They equally faulted the ex-parte order of arrest which they described as premature, noting that it was issued at a time there was a subsisting order from another court of the same coordinate jurisdiction.

    The group, through its Director-General, Mr. Samson Osondu Abugu, said there was need to accord every defendant the right of presumption of innocence as enshrined in the 1999 Constitution, as amended.

    Abugu said it was wrong for the Chairman of the EFCC, Mr. Olanipekun Olukoyade to arraign the defendant in the media during an interview he granted recently, when the matter is already pending in court.

    Prof Ozekhome faults Media Trial

    A Professor of law and Senior Advocate of Nigeria (SAN), Prof. Mike Ozekhome, who condemned what he described as media trial employed by the EFCC against Yahaya Bello.

    Ozekhome stated that media trial can be highly dangerous and prejudicial to a fair trial for several reasons: “Media trial is an improper use of the media to tarnish the image of an accused person before, during or after a trial. It is used to dampen the resilient spirit of an accused person. The Commission used this craft greatly, especially during the tenure of Ibrahim Magu; and it greatly chipped away some nobility in its patriotic war against corruption.

    He noted that central to the court’s rebuke is the condemnation of the anti-graft agency’s reliance on media sensationalism, characterized as a form of trial by public opinion. The court firmly asserted the principle that the agency’s role is not to act as both prosecutor and Judge simultaneously; but rather to present evidence within the confines of due procedure. This critique underscores the imperative of upholding the rule of law and granting individuals, including Bello, their rightful day in court devoid of extrajudicial influences.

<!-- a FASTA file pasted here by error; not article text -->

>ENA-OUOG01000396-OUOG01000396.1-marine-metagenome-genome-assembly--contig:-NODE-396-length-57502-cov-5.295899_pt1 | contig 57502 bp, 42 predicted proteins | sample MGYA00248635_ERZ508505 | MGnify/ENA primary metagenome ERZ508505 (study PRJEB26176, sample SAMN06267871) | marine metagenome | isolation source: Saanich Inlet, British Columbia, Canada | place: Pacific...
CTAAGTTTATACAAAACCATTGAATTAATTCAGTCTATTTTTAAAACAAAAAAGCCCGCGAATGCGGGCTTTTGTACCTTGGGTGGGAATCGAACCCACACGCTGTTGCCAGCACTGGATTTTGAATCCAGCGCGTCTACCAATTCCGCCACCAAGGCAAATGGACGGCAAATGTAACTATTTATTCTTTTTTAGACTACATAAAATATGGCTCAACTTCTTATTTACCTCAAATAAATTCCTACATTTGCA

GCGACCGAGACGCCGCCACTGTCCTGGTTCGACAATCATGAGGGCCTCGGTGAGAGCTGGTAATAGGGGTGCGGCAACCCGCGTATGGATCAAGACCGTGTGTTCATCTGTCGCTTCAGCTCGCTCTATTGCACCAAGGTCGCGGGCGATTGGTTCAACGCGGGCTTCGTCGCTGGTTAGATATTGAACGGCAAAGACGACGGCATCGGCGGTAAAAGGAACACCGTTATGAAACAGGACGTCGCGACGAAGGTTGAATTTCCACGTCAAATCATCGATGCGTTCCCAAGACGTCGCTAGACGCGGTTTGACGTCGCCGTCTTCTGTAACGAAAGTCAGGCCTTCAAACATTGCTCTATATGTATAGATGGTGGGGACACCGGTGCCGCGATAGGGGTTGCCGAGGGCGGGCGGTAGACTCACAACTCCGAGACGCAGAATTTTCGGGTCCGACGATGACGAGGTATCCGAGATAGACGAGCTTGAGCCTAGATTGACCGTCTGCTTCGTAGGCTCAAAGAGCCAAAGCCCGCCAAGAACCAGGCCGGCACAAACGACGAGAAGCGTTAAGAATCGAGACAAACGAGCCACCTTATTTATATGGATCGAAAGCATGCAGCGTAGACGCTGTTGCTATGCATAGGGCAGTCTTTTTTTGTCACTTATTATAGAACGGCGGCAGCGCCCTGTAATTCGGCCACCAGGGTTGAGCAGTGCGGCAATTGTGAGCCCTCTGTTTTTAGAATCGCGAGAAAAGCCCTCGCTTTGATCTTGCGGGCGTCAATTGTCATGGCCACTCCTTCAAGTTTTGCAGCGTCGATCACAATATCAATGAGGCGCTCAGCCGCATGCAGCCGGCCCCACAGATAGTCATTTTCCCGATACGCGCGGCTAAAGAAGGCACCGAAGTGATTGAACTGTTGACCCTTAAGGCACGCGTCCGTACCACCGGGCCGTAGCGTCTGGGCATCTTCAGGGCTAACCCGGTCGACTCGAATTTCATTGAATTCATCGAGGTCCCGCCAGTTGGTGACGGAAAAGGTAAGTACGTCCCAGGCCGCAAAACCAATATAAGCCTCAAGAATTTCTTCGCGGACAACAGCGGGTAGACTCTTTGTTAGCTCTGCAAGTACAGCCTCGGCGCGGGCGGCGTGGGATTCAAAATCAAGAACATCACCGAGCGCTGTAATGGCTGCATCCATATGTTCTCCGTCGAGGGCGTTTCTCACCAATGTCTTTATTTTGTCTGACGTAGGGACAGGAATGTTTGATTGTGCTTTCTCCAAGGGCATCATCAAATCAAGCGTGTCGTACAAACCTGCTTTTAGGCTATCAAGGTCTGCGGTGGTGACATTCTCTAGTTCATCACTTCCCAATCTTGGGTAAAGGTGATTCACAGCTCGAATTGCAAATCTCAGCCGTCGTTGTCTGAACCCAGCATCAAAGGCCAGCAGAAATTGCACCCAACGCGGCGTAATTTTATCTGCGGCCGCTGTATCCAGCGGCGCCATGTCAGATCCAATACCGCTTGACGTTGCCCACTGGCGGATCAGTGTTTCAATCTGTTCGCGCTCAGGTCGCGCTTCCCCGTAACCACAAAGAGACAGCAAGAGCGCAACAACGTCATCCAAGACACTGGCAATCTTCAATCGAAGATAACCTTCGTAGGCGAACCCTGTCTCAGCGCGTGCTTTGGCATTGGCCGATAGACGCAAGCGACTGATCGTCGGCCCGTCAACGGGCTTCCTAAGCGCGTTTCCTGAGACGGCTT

Yahaya Bello  has been trending in the news in a manner that calls for concern with its ramification cutting across serious issues such as fundamental human rights, the rule of law, and then other matters of political significance. As far as we are aware,  Bello had obtained a court order restraining the EFCC from arresting, arraigning or prosecuting him.

    EFCC in Contempt of Court

    The EFCC has been accused of acting in contempt of court for violating the restraining orders against it by the Kogi State High Court.

    A legal practitioner and human rights activist, Onyiku Emmanuel stated,  “even when the EFCC had appealed against the order, submitting itself to the jurisdiction of the court of appeal, it still went ahead to the house of the former governor, Bello to arrest him and meet a brick wall.

    “In the face of a subsisting order against the EFCC not to arrest Bello and the subsequent move by EFCC, violating that order amounted to contempt of court.

    “The remedy against an order of court is to vacate the order or to appeal the same, and most certainly not for law enforcement to thump its nose at the court and decompose into lawlessness and brigandage,” he added.

    It is trite that all court orders no matter how stupid and foolish, must be obeyed to the later until set aside.